Am I Required To Serve as Trustee or Personal Representative?

April 27, 2015 - Posted by: admin - In category:

taxes - No Responses

You are NOT required to serve as trustee or personal representative of an estate.

I was recently contacted by an individual who wanted to know if he was required to serve as trustee of his deceased father’s trust. This person had been approached by a law firm in another state (the state where his father had recently died) for the express purpose of having my friend sign papers to assume the role of successor trustee. The law firm was anxious to move forward with estate administration (in part, no doubt, so the law firm could start collecting fees…just being honest). In the push to have this person sign up as the successor trustee, it seems that he was never informed that he was NOT required to accept that position of responsibility. After a brief conversation with me, he was very happy to learn that he had the choice of whether or not to accept the appointment. In this situation, for some very good reasons, the son elected not to become the successor trustee of his father’s trust estate and another person was appointed to fill this vacant position.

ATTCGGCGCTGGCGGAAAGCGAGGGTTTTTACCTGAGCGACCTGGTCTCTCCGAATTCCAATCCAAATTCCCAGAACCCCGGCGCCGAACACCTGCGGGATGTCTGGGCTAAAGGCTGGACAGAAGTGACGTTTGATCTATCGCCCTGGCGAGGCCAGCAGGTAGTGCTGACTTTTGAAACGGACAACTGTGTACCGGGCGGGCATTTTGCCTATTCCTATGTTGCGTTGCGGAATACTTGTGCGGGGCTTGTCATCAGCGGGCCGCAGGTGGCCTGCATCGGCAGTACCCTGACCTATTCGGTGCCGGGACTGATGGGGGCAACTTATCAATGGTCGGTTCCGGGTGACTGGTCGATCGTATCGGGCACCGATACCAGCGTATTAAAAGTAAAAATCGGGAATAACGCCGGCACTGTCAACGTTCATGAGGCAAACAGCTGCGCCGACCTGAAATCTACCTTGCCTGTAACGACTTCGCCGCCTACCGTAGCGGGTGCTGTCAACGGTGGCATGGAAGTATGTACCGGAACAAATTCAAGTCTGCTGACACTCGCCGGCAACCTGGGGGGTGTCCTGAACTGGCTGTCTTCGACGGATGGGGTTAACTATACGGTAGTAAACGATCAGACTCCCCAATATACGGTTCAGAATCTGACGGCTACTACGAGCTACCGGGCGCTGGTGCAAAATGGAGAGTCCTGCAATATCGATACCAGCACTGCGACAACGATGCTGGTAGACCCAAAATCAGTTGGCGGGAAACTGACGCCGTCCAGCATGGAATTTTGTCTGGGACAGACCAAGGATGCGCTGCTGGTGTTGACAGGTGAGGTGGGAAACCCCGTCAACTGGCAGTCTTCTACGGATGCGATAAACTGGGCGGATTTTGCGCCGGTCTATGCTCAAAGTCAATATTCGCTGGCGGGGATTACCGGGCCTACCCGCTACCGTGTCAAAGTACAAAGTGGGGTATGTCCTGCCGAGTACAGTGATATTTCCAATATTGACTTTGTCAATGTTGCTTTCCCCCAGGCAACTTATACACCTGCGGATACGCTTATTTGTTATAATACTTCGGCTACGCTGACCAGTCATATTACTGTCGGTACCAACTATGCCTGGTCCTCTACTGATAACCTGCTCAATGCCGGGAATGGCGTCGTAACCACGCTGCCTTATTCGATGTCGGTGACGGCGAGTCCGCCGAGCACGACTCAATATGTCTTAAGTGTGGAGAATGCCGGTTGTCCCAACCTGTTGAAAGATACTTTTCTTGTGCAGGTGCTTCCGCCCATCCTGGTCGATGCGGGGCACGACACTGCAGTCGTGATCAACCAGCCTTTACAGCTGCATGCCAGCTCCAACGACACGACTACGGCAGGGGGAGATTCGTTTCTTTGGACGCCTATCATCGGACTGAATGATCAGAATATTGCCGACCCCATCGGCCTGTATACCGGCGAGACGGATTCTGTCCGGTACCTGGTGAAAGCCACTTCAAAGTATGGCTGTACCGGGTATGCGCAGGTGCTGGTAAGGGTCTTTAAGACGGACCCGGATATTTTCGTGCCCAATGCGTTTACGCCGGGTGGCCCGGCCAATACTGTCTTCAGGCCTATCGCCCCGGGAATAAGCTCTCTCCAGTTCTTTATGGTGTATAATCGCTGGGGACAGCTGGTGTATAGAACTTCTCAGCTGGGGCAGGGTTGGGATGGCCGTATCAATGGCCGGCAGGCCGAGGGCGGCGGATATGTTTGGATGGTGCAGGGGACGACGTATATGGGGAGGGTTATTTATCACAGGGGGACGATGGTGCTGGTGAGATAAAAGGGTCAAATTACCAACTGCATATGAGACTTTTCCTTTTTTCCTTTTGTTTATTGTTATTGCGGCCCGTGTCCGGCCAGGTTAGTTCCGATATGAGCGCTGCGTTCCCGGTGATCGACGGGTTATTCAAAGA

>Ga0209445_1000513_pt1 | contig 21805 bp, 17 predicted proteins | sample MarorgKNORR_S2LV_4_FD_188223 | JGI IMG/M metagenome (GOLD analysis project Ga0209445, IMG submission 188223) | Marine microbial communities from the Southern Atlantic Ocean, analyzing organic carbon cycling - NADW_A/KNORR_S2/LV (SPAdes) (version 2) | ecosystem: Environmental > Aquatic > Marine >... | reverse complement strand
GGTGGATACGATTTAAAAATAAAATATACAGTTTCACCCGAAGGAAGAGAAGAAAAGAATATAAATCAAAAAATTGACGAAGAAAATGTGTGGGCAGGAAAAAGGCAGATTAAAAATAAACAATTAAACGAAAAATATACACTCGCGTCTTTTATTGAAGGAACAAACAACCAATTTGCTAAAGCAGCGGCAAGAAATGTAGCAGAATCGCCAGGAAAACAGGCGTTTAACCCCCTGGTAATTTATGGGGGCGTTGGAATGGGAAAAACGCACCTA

This simple (and quite common) example illustrates the very important truth that a person cannot be compelled to accept an appointment as trustee, successor trustee, personal representative, guardian, conservator or any other like positions relating to the trust administration or probate of a person’s estate or the care of a person or their assets during life. While it is often the case that the person or persons who are designated to serve in these positions are willing and able to do so, there are many situations where this is not the case. It is therefore very important that you understand that just because your name is in a “legal” document appointing you to serve in a designated capacity on behalf of another person or entity, this does NOT mean that you are required to do so. Rather, in this regard, you should consider such designation in the legal papers as a “request” that you are free to accept or decline. This all remains true when it is your parent or other family member (even your spouse) who has made this request by adding you as the designated person in the legal papers. Relationship by blood or marriage does not change the facts and you remain free to decline such an appointment, for any reason (or no reason at all).

So what happens when the person or persons who were designated to serve as trustee or personal representative all decline this job? Great question, glad you asked. The short answer is that most properly drafted trust agreements and wills have back-up mechanisms to provide for the appointment of a person or persons to fill such vacancies. The longer answer is that we will discuss this more another day. We will also discuss another day several important considerations to remember when you are determining who to appoint as your own successor agents (when the time comes).

Thanks for reading!

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